24 days of Rust - working with JSON

Important note: this article is outdated! Go to http://zsiciarz.github.io/24daysofrust/ for a recent version of all of 24 days of Rust articles. The blogpost here is kept as it is for historical reasons.

JSON is a workhorse data format of the modern Web. Originating from the JavaScript world, it gained a lot of traction and at the moment it's usually the first choice of a Web developer for a data interchange format. Not only Web - once JavaScript-only, JSON support is now ubiquitous. A lot of languages ship with JSON parsers in the standard libraries, and when it's not the case, surely someone has already built a third party library. In case of Rust, JSON support comes out of the box in the serialize::json module.

Note: in this article I deliberately do not focus on the Web, APIs, requests and so on. I mentioned JSON in a previous post about hyper but now I don't care where did the JSON-encoded data come from or what to do with it later. Here I'm just going to show you a few practical tips - Rust has already a quite extensive documentation on the subject.

Slightly offtopic: I'm writing this blogpost while getting ready to coach a group of fantastic women at Django Girls in Łódź, Poland. If you're a woman interested in learning programming (or know such girls) check out if there's a Django Girls workshop near you! The workshops focus on basic Python, Django and web technologies, but the general idea is to get the attendees genuinely interested in programming and empowered to create.

That said, now back to JSON and Rust.


A lot of Rust types serialize to JSON just as you would expect. Note that encode() immutably borrows its argument:

extern crate serialize;

use serialize::json;

fn main() {
    println!("{}", json::encode(&42i));
    println!("{}", json::encode(&vec!["to", "be", "or", "not", "to", "be"]));
    println!("{}", json::encode(&Some(true)));        

Option<T> maps to the encoding of value itself if it is a Some(value) while None maps to null.

Automatic (de)serialization

In my earlier article on CSV I mentioned the Encodable and Decodable traits. Here's an example with a nested struct:

use serialize::{Decodable, Encodable, json};

#[deriving(Decodable, Encodable)]
struct Photo {
    url: String,
    dimensions: (uint, uint),

#[deriving(Decodable, Encodable)]
struct User {
    name: String,
    post_count: uint,
    likes_burgers: bool,
    avatar: Option<Photo>,

let user = User {
    name: "Zbyszek".to_string(),
    post_count: 100u,
    likes_burgers: true,
    avatar: Some(Photo {
        url: "http://lorempixel.com/160/160/".to_string(),
        dimensions: (160u, 160u),
println!("{}", json::encode(&user));
// {"name":"Zbyszek","post_count":100,"likes_burgers":true,"avatar":{"url":"http://lorempixel.com/160/160/","dimensions":[160,160]}}

Pretty printing

The json::encode() doesn't care for readability of it's output. Although the JSON it emits is correct and machine-readable, there are no newlines or indents making it hard for a human to debug. Pretty-printing is a little bit more complex than just one function call, but not too complicated:

use serialize::json::PrettyEncoder;

let mut buffer: Vec<u8> = Vec::new();
    let mut encoder = PrettyEncoder::new(&mut buffer);
    user.encode(&mut encoder).ok().expect("JSON encode error");
let encoded = String::from_utf8(buffer).unwrap();
println!("{}", encoded);

You'll need a PrettyEncoder which requires a Writer. Fortunately for us, Vec<u8> (a vector of bytes) implements this trait. Note the explicit scope in the code above. The encoder mutably borrows the buffer and if I didn't do the scope trick, compilation would fail on the from_utf8 call. (You can't immutably borrow a value which is mutably borrowed at that time.) So in the code above mutable borrow ends when the encoder goes out of scope.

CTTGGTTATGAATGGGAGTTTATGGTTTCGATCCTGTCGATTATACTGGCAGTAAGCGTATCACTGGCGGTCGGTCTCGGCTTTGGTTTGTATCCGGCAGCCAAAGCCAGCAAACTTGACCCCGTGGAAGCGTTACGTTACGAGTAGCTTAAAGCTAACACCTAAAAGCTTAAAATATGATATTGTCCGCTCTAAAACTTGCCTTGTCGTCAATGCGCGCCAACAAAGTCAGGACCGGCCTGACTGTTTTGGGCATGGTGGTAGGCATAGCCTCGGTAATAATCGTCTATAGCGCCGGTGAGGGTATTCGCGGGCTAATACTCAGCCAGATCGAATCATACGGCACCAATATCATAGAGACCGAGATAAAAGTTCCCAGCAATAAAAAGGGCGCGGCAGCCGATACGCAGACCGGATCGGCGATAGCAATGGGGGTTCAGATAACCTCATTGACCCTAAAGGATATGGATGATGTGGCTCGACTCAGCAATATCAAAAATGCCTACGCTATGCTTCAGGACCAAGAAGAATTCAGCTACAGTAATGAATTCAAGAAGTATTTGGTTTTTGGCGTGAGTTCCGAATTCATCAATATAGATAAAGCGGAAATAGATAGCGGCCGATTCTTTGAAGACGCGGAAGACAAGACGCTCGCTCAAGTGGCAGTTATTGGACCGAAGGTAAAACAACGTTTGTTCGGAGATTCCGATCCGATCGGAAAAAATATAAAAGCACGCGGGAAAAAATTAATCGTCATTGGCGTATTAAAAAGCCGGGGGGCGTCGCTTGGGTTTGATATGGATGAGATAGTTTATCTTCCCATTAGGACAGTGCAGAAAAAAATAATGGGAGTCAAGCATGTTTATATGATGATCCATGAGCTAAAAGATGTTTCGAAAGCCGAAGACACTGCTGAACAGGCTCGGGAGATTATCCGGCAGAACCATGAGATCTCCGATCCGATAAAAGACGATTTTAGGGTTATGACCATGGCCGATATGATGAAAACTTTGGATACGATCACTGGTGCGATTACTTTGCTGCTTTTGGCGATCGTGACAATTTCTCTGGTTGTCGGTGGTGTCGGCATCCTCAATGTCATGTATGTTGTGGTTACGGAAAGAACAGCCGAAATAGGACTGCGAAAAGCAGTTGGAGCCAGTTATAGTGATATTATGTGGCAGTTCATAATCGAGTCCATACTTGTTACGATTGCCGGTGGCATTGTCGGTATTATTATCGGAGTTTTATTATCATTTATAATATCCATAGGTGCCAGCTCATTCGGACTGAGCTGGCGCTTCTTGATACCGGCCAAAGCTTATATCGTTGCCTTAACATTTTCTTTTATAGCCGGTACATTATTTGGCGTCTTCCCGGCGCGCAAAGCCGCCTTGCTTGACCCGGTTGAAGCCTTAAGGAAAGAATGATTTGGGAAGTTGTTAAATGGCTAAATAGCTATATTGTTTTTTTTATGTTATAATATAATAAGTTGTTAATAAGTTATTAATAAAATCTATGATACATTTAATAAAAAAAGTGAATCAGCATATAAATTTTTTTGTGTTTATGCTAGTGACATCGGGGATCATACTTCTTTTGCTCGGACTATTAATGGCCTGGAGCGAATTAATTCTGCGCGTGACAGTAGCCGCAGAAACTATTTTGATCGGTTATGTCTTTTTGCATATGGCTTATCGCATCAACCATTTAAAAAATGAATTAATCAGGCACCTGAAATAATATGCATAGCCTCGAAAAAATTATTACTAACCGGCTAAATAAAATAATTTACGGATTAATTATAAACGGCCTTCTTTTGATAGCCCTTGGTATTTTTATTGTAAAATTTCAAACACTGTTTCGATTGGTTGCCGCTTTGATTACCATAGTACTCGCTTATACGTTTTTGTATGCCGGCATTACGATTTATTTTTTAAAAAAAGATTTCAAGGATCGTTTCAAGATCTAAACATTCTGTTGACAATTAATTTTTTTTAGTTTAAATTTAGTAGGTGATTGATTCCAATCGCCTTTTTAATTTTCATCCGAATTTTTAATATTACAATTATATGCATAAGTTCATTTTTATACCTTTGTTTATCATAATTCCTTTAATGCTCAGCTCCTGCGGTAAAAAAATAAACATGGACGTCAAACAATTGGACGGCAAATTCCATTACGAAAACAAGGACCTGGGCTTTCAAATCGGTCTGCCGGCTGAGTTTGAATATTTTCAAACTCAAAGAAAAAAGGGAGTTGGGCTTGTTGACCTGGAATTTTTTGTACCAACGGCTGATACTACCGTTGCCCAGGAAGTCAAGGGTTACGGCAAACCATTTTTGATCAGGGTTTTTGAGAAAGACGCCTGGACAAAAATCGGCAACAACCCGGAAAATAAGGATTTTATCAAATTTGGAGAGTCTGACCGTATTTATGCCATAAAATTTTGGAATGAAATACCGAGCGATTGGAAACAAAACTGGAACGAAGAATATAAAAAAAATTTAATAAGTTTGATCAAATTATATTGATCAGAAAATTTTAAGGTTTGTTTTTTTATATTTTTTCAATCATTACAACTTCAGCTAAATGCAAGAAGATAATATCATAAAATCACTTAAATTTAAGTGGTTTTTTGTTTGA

let decoded: User = json::decode(incoming_request).unwrap();
println!("My name is {} and I {} burgers",
    decoded.name, if decoded.likes_burgers { "love" } else { "don't like" });

As you cen see, decoding is also pretty easy. But what happens if we don't know all of the fields in advance? We can use another function in the json module - from_str(). The difference between from_str() and decode() is that the latter may return some struct implementing Decodable while the former returns a Json value. This type has a few methods of its own, including find(). See the example below:

let new_request = "{\"id\":64,\"title\":\"24days\",\"stats\":{\"pageviews\":1500}}";
if let Ok(request_json) = json::from_str(new_request) {
    if let Some(ref stats) = request_json.find("stats") {
        if let Some(ref pageviews) = stats.find("pageviews") {
            println!("Pageviews: {}", pageviews);

We're using the if let language construct which often simplifies pattern matches where we care for only one branch and do nothing if the expression doesn't match. However, at the moment it is hidden behind a feature gate, so you'll need to add a #![feature(if_let)] line in your crate root.

The json! macro

There's one more thing I wanted to show you today. You can embed JSON-like literals directly in your Rust code with the help of the json_macros crate. This is a compiler extension that allows for some nice syntactic sugar like below:

extern crate json_macros;

let config = json!({
    "hostname": "localhost",
    "port": 6543,
    "allowed_methods": ["get", "post"],
    "limits": {
        "bandwidth": (500 * 16u),
        "rate": null
println!("Configuration: {}", config);
println!("Bandwidth: {}", config.search("bandwidth").unwrap());

See also

  • JSON serialization in Rust, part 1 and part 2 - worth reading for an in-depth look on how to implement Encodable/Decodable yourself

Code examples in this article were built with rustc 0.13.0-nightly and json_macros 0.0.4.

The header photo (taken by me) shows Plac Unii shopping centre and office tower in Warsaw, Poland.